Engineers who demonstrated the vehicle wouldn’t give power outputs or predicted gas-mileage ratings, saying the model was still being tuned and refined.

But they did say the Infiniti JX Hybrid is likely to use about 20 percent less gasoline than the current V-6 model, which the EPA rates at 21 mpg combined in front-wheel drive form, and 20 mpg with all-wheel drive.

Driving the prototype hybrid JX, it was clear the vehicle came close to its target of “V-6 performance with four-cylinder fuel economy”—at least on the performance end of the equation.

That’s the same mantra used for the brand’s sole current hybrid offering, the Infiniti M35h hybrid sport sedan. That model fits the single-motor hybrid system to a 3.5-liter V-6, giving it a 0-to-60-mph acceleration time of just 5.2 seconds—and the title of fastest full-hybrid sedan sold today.

The development prototype JX Hybrid had lively acceleration, and moved out smartly from stops. While engine noise was noticeable, the supercharged four felt somewhat sportier than the V-6. The transmission seemed to be tuned in a way that eliminated the worst of the engine howl that CVTs can produce.


The JX Hybrid prototype had just one thing missing: electric running. Try as we might, on several laps of the Nissan test track, the only way we could get it to run only on electricity was to accelerate up to cruising speed, then lift off the accelerator enough that the car began to slow.

The hybrid JX didn’t seem to be able to maintain a set speed using on level ground using just the electric motor.

And moving away from a stop under electric power alone was impossible—no matter how light a touch on the throttle we used.

Asked directly whether electric running was possible in the JX Hybrid, one engineer nodded emphatically—and said, “Yes, downhill.”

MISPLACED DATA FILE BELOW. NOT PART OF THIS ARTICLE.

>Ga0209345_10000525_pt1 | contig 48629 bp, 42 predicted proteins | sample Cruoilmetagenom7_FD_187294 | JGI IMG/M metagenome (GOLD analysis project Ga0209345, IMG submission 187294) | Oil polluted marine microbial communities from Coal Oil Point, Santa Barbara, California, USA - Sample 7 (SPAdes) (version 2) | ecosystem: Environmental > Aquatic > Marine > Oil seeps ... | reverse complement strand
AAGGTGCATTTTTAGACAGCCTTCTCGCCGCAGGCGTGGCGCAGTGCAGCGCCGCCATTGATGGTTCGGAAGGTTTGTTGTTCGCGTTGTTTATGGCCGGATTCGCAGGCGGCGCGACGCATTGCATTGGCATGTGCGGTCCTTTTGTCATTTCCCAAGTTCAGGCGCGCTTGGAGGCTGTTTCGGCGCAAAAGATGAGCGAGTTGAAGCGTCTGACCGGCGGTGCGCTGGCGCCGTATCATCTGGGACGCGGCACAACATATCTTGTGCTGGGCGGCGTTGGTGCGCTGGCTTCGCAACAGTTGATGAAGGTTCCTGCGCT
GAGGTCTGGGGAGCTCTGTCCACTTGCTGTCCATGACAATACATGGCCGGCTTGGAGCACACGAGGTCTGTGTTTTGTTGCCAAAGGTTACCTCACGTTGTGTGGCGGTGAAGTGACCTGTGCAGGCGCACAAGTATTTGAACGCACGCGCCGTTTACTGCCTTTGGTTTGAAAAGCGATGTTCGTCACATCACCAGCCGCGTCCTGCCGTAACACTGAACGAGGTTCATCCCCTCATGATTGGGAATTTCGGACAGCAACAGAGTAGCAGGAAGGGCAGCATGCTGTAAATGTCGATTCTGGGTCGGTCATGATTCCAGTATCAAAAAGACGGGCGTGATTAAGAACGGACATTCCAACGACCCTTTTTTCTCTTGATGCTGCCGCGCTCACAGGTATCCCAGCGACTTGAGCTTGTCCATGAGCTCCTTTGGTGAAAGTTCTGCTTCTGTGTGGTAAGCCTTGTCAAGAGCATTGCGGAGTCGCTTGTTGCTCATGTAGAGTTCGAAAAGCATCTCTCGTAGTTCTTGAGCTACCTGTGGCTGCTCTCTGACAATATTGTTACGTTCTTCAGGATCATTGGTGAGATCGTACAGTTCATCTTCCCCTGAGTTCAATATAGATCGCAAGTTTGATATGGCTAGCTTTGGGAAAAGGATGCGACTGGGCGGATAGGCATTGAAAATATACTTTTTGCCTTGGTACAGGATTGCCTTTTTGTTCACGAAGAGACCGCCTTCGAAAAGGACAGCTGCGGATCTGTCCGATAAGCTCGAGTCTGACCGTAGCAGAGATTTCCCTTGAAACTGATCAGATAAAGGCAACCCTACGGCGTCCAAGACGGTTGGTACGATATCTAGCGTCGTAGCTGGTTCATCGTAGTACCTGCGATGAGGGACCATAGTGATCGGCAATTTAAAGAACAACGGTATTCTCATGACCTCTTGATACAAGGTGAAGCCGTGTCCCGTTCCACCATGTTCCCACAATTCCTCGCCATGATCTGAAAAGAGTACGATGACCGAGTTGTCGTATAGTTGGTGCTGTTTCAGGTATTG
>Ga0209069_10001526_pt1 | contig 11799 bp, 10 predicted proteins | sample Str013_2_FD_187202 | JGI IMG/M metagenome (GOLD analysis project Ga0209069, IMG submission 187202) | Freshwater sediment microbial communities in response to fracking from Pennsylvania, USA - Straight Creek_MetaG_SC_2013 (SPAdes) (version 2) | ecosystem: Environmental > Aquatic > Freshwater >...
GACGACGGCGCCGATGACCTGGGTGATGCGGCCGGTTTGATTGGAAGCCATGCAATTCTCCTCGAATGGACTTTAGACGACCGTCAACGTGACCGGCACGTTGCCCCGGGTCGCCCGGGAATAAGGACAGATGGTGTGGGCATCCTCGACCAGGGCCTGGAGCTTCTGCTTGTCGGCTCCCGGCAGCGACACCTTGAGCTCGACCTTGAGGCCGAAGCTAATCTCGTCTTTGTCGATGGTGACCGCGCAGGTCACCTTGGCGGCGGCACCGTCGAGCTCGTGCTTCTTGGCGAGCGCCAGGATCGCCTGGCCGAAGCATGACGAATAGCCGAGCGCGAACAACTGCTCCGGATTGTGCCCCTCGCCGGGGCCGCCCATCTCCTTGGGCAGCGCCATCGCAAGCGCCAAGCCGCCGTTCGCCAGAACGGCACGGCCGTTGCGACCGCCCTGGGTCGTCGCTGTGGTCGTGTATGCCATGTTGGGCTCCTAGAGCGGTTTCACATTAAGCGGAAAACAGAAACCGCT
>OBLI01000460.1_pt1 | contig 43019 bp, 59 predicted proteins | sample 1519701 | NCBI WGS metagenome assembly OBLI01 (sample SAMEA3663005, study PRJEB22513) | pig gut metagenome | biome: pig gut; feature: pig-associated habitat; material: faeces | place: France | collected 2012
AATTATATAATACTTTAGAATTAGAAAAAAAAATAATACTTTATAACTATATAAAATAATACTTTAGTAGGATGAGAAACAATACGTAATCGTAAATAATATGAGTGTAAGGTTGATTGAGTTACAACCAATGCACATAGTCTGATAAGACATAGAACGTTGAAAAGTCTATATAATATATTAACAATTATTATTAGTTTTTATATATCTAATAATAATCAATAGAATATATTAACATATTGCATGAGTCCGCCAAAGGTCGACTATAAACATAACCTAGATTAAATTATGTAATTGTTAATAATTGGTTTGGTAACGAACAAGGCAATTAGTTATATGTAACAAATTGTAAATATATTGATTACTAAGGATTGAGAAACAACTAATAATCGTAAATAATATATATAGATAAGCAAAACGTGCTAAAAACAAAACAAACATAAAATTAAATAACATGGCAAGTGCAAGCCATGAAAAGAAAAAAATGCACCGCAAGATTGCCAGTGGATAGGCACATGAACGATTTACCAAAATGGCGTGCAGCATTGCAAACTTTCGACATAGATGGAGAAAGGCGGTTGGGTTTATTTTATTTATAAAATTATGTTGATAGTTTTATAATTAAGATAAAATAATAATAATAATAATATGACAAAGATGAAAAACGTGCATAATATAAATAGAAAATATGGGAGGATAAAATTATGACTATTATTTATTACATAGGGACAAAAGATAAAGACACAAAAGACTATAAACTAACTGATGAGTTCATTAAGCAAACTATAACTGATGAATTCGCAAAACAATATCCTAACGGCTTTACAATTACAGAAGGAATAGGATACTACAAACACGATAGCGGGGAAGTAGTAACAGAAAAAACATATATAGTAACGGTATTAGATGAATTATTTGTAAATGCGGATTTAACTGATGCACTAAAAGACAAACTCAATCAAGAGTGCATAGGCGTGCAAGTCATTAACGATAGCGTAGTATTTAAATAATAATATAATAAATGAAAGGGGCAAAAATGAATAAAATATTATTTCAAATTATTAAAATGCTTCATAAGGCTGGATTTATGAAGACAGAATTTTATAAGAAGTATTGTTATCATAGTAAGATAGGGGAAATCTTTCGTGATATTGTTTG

One advantage to using a modified version of the company’s CVT is that the transmission has been designed to permit a power takeoff for all-wheel drive—meaning that, like the Lexus RX, the hybrid JX can be offered in both front-wheel and all-wheel drive variations.

The all-wheel-drive JX Hybrid, however, will have all four wheels driven mechanically—like the AWD version of the late Ford Escape Hybrid—rather than using an electric motor on the rear axle as the Lexus does. This may give the AWD system more power in situations like deep mud or boggy ground, where the Lexus rear motor could shut down to protect itself from overheating.

Is it ‘hybrid enough’?

We expect the JX Hybrid to find a ready market among buyers seeking a hybrid luxury crossover—who now have only a single choice, the Lexus RX 450h.

But we wonder whether Infiniti’s seven-seat hybrid utility vehicle will be perceived as “hybrid enough” by buyers familiar with the RX 450h, which can move away from a stop electrically under light loads, and switches off its engine to run electrically often at lower speeds.

While the modified JX is technically a full hybrid, since the electric motor can propel the vehicle under at least some circumstances, it behaves more like Honda’s line of mild hybrids. In those vehicles, the electric motor only adds boost to the engine output, and the engine runs every time the car has to move.

It may be that a Hybrid badge on the tailgate and improved fuel economy are enough to make the model a viable contender.

But the prototype Infiniti JX Hybrid raises a question—how do buyers expect a hybrid to behave?—that will only be answered once it goes on sale.

Infiniti didn’t give a date for the launch of the JX Hybrid, but we wouldn’t be surprised if it arrived about a year from now as a 2014 model.

Nissan provided airfare, lodging, and meals to enable High Gear Media to bring you this first-hand report.
 

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Interesting...thx for the post!
 

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I'd be interested to see how the hybrid model will compare in terms of acceleration over the gasoline model. The electric model should boost the torque and make it a bit snappier to drive.
 

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I'd be interested to see how the hybrid model will compare in terms of acceleration over the gasoline model. The electric model should boost the torque and make it a bit snappier to drive.
Lexus seems to be doing well with making hybrid models perform well, hopefully Infiniti can do the same. The potential is their, just a matter of them applying it.